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Function Describing Caloric Target

  1. Feb 5, 2013 #1
    [Heavily edited for clarity.]

    So, I'm playing around with a function that describes the change of an individuals weight as a function of days passed given a number of constant variables: current weight, target weight, number of days until target weight will be reached, and daily calorie target.

    My function is derived from an equation that describes weight after a number of days given a constant caloric deficit, d:

    f(0) = a;
    f(x+1) = f(x) - (d/3500)
    f(n) = b;

    With this set of equations, we can solve for d (daily caloric deficit) given a (starting weight), b (ending weight), and n (number of days until ending weight is reached).

    That's fine, but I wanted to alter this set of equations to allow for variable values of d. So, I removed d as a constant variable and allowed it to equal g(x)-t where g(x) is a calculated caloric baseline. Now I want to solve for a constant value t (a constant daily caloric target) that would result in a decrease to weight b after n days given a starting weight a.

    f(0) = a; // where a is current weight
    g(x) = q + p*f(x); // this describes a linear relationship between caloric baseline and weight
    f(x+1) = (g(x)-t)/3500; // t is the constant caloric target, so g(x)-t is caloric deficit.
    f(n) = b; // n = number of days until target weight will be reached. b = target weight.

    Of course, f(x+1) and g(x) could be combined; I kept the separate to illustrate the model.

    Now, my question is... how would I solve for t if a, n, b, q, and p are all known? I intuitively known there is a way to solve this, but I can't figure it out, and it's bugging me. If anyone could help me figure this out, I'd appreciate it.

    Edit: by the way, if this isn't calculus... my bad.
    Last edited: Feb 5, 2013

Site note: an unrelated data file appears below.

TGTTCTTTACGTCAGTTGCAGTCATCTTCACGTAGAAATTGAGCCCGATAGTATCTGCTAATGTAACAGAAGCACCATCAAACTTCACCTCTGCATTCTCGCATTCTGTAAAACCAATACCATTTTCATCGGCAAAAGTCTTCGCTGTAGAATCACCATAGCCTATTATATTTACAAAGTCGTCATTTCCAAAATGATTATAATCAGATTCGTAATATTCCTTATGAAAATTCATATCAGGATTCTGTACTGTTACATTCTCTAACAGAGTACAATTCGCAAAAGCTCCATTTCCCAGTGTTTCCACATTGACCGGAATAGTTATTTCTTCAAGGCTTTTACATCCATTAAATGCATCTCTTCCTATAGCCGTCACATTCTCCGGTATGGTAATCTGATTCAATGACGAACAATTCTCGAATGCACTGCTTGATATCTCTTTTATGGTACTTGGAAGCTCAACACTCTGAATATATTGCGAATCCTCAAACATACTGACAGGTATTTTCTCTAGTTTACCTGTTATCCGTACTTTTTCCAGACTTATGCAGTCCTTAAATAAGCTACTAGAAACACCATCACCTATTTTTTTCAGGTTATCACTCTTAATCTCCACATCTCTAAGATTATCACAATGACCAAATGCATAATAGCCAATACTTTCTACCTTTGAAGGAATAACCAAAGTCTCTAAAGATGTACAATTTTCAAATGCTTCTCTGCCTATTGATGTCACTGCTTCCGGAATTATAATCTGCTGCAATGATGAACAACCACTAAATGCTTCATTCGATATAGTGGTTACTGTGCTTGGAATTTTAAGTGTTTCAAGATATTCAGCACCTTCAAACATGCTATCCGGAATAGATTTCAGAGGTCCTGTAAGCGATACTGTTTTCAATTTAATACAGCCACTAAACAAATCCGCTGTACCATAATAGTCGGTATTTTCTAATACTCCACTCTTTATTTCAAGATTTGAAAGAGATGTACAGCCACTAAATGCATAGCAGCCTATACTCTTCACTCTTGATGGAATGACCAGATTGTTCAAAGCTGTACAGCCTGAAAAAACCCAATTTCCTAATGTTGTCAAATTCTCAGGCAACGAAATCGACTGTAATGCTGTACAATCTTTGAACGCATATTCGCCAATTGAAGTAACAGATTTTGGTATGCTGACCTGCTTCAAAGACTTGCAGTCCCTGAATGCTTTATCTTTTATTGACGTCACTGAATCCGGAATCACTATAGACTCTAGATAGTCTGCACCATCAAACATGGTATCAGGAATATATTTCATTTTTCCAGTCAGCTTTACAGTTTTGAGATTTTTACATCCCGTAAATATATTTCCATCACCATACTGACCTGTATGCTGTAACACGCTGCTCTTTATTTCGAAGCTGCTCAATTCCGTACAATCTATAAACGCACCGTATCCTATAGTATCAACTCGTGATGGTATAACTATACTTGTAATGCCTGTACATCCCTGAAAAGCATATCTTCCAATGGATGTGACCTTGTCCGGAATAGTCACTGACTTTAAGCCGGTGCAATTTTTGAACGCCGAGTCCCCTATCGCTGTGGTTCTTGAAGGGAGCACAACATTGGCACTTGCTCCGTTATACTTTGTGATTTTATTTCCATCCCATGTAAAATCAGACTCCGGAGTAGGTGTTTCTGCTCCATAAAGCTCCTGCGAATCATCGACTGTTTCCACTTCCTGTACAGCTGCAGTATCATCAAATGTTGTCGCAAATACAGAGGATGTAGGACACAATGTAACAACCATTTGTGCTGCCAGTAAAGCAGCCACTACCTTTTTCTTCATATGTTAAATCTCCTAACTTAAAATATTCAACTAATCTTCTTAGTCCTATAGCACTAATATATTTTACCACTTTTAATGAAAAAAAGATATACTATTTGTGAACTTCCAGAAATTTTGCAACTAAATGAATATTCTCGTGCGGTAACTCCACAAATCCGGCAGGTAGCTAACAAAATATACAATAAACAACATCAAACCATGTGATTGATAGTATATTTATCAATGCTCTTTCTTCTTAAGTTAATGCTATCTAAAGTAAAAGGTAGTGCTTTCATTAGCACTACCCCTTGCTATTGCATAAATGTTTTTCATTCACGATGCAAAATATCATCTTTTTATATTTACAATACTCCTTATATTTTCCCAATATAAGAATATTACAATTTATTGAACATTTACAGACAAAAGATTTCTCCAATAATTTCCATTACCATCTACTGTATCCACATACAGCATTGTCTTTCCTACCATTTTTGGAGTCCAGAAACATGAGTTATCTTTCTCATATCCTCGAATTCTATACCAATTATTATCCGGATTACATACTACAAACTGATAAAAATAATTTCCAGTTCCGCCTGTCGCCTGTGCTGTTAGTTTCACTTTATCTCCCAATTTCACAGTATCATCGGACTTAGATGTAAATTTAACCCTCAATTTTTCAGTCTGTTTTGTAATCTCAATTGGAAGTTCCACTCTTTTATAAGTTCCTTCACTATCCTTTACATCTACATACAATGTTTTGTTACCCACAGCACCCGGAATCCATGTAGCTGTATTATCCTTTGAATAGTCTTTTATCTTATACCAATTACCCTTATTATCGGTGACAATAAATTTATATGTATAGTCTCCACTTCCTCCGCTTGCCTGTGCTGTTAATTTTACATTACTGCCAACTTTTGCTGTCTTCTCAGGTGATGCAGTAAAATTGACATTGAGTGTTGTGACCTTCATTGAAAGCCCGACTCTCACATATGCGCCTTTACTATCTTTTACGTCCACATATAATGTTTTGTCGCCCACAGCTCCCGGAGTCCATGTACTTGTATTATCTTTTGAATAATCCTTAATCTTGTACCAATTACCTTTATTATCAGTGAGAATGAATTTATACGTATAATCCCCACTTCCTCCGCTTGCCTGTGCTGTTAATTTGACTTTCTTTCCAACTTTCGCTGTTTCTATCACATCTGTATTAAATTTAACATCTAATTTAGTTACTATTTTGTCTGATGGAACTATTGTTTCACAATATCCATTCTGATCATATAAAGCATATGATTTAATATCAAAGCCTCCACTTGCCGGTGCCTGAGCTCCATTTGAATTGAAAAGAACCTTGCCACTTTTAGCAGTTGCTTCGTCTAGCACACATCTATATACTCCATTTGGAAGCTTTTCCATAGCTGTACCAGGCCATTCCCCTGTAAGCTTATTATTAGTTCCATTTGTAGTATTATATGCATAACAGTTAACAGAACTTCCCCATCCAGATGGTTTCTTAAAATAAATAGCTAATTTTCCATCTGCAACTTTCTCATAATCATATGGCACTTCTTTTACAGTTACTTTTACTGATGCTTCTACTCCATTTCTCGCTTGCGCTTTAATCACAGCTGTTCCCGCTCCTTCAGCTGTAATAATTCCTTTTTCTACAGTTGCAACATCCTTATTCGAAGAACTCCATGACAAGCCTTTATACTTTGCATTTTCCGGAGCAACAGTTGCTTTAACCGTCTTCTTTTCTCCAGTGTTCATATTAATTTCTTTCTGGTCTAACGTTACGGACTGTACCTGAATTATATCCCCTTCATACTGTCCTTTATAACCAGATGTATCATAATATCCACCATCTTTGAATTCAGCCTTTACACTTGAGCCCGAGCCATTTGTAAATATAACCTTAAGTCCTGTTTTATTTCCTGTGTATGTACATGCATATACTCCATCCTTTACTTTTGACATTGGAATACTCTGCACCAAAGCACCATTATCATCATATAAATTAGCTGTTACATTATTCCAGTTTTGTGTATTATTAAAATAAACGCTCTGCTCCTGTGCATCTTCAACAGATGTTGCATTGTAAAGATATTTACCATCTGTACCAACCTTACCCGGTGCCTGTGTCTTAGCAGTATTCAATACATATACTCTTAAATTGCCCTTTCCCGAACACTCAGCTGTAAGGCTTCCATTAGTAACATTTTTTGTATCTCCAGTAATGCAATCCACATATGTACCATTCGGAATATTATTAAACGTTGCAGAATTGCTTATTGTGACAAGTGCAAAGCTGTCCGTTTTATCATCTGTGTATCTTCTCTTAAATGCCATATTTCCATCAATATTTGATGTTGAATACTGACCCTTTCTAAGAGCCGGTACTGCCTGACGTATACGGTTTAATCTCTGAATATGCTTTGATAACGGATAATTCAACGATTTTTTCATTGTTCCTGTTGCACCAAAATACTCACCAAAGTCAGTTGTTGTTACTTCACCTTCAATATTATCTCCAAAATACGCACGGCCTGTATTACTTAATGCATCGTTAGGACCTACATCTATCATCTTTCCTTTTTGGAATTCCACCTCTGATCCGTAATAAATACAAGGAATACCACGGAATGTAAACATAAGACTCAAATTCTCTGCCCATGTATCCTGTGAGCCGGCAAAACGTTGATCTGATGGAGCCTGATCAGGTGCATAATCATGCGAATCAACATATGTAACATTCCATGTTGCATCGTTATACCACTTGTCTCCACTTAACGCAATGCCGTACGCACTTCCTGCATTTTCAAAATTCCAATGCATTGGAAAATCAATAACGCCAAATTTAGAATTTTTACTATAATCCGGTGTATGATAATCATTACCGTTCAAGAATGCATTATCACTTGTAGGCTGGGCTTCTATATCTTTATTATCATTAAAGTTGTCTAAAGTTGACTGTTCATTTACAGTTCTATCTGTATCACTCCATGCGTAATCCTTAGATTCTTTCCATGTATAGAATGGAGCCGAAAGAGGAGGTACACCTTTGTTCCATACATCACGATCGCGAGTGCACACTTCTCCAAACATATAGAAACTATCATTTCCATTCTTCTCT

2. jcsd
  3. Feb 5, 2013 #2


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    Science Advisor

    Not exactly "Calculus" but close to it. This is, technically, a "finite difference equation" but a simple one. If f(0)= a then f(1)= f(0+ 1)= a- d/3500, f(2)= f(1+ 1)= (a- d/3500)- d/3500= a- 2d/3500, f(3)= f(2+ 1)= (a- 2d/3500)- d/3500= a- 3d/3500, and, in general f(x)= a- 3x/3500.

    So g(x)= q+ pa- 3px/3500. But I don't understand what you mean by "line that approximates a given individuals caloric baseline as a function of weight".

    You have already said that f(x+1)= f(x)- d/3500 and that g(x)= q+ pf(x). So f(x+1)= (g(x)- t)/3500 is f(x)- d/3500= (q+ pf(x)- t)/3500= (q- t)/3500+ pf(x)/3500. Then f(x)- pf(x)/3500= (1- p/3500)f(x)= (d+ q- t)/3500 and f(x)= [(d+ q- t)/3500][3500/(3500- p)]
    f(x)= (d+ q- t)/(3500- p) which can't be correct because there is no "x" on the right side. Given that d, q, t, and p are constant, the right side stays the same no matter how x changes.
  4. Feb 5, 2013 #3
    Oh, I see. No, I guess I was confusing. The first function is actually describing a different model than the latter four, and for the sake of "solving the problem" doesn't exist. (It's describing a model with constant caloric deficit and a steadily decreasing daily target caloric intake, whereas the other four are describing steadily decreasing caloric deficit and constant daily caloric intake. I just provided the former equation as background info, to show where I was coming from before I found this problem.

    I'm just trying to find the equation that solves for the unknown value of t with respect to the other (known) constant values (d, q, t, p, and n) given only the latter four equations.

    If that makes sense. :\

    (I heavily edited my original post to clarify this.)

    EDIT: I just meant there is an approximately linear relationship between weight ("f(x)") and baseline caloric expenditure ("g(x)") when other factors (age, height, gender, etc...) are held constant. Incidentally, "g(x) = q + p*f(x)" is that line.
    Last edited: Feb 5, 2013
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